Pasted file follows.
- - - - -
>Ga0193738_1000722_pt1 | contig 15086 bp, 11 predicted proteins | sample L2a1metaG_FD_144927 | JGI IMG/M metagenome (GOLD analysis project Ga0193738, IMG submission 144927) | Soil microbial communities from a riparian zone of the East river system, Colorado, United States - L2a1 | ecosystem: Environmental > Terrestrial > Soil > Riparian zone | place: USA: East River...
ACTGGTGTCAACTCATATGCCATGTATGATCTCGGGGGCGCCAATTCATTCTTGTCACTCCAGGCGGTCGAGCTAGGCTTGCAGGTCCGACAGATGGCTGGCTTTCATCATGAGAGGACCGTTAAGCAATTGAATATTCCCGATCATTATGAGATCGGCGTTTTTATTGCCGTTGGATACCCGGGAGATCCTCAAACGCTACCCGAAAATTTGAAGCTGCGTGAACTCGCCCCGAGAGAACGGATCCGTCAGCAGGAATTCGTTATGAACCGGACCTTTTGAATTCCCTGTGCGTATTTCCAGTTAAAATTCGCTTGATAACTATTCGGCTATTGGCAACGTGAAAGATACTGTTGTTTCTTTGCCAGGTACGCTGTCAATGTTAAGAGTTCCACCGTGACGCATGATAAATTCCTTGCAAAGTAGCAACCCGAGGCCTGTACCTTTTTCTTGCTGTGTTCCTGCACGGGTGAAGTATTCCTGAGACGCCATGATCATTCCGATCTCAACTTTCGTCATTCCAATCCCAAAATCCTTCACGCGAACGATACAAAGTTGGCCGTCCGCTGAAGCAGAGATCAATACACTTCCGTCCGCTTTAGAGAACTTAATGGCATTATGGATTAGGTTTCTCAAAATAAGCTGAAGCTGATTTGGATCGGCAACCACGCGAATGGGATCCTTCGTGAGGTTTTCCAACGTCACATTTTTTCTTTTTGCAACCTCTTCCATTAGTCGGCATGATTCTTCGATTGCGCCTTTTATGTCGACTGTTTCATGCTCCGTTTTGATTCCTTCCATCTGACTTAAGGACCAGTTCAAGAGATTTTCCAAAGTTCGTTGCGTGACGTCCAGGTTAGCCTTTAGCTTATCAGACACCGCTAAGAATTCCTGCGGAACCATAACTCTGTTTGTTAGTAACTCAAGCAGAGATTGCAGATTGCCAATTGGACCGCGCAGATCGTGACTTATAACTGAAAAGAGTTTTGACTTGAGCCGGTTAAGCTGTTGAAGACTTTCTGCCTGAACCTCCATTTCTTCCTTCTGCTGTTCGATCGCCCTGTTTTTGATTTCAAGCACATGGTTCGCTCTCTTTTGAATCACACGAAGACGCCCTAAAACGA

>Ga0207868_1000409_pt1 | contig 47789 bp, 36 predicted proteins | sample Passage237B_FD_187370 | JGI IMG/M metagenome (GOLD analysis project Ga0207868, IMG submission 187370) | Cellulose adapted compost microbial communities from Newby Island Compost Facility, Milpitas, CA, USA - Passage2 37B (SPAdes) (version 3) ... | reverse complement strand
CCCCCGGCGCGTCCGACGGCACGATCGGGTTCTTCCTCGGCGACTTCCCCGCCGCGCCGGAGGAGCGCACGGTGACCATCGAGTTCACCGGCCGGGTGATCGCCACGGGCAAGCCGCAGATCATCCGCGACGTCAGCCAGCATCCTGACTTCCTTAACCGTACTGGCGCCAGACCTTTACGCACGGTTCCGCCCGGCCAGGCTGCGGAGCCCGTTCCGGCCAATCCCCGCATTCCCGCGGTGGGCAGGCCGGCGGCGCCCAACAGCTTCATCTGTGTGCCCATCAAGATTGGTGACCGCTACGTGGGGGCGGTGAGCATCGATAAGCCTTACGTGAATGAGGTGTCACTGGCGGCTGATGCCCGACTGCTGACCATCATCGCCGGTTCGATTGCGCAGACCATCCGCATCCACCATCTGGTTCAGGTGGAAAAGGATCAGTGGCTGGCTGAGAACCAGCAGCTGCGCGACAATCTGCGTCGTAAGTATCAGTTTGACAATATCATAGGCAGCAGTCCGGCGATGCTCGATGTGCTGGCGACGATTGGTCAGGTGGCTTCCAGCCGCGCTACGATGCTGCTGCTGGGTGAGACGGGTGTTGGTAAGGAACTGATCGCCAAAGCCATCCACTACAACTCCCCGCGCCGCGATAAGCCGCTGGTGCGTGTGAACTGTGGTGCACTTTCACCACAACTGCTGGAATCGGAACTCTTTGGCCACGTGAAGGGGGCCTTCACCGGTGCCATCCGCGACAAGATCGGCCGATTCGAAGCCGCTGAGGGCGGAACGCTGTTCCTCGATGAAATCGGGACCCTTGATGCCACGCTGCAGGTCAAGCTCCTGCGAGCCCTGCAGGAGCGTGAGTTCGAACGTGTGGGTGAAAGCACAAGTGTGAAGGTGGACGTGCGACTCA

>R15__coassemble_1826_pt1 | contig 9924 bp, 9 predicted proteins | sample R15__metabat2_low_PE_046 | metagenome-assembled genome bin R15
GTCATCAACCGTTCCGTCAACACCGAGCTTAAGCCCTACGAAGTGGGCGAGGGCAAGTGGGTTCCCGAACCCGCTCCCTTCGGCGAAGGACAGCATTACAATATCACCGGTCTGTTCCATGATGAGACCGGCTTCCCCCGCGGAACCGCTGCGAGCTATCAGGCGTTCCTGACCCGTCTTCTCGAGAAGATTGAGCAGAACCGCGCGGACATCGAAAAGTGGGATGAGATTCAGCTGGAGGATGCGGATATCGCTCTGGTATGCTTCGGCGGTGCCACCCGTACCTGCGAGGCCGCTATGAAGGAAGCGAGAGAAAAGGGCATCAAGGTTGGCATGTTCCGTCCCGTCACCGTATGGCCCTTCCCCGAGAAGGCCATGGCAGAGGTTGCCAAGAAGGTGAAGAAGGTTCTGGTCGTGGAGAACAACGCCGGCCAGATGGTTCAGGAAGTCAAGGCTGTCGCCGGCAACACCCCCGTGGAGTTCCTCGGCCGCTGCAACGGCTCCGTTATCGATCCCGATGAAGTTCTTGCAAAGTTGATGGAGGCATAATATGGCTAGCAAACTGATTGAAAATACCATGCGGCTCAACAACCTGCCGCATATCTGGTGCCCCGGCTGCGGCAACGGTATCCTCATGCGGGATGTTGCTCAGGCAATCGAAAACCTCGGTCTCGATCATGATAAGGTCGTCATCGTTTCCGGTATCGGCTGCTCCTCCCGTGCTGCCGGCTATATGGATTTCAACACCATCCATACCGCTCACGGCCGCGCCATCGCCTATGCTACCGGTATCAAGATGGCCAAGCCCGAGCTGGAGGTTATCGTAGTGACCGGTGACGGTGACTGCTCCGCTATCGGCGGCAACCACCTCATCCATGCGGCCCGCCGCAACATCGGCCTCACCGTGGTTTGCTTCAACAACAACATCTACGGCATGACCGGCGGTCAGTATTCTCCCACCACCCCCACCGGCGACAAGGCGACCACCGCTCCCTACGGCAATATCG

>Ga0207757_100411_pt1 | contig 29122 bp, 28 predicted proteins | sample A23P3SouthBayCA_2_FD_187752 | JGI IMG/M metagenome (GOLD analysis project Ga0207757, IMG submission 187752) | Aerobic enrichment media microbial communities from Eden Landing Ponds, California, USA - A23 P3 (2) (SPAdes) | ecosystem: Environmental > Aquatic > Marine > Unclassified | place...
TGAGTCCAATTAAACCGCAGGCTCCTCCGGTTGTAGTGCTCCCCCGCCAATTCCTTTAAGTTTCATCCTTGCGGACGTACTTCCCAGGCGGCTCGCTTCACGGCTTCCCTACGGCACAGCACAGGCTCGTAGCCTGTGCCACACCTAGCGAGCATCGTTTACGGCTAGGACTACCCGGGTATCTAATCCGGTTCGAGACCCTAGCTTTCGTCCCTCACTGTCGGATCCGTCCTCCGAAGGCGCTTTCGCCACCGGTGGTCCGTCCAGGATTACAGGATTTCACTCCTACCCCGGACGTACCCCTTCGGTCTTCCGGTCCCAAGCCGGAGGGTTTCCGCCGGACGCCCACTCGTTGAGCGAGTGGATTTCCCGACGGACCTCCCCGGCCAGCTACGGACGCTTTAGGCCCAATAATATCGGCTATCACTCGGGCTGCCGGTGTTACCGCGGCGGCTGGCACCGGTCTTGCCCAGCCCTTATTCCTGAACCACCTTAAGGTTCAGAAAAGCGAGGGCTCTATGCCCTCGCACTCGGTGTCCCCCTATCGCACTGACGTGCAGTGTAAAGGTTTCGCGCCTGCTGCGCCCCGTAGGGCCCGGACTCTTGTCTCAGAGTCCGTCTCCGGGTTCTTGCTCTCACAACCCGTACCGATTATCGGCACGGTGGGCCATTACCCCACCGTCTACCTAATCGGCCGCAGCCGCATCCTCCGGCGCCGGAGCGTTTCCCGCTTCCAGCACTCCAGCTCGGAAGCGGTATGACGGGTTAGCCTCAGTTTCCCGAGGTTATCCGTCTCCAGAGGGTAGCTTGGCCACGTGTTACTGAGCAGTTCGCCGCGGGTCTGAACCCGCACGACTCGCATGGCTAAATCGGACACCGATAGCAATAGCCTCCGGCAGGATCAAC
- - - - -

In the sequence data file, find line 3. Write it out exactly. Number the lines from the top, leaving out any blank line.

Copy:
>Ga0207868_1000409_pt1 | contig 47789 bp, 36 predicted proteins | sample Passage237B_FD_187370 | JGI IMG/M metagenome (GOLD analysis project Ga0207868, IMG submission 187370) | Cellulose adapted compost microbial communities from Newby Island Compost Facility, Milpitas, CA, USA - Passage2 37B (SPAdes) (version 3) ... | reverse complement strand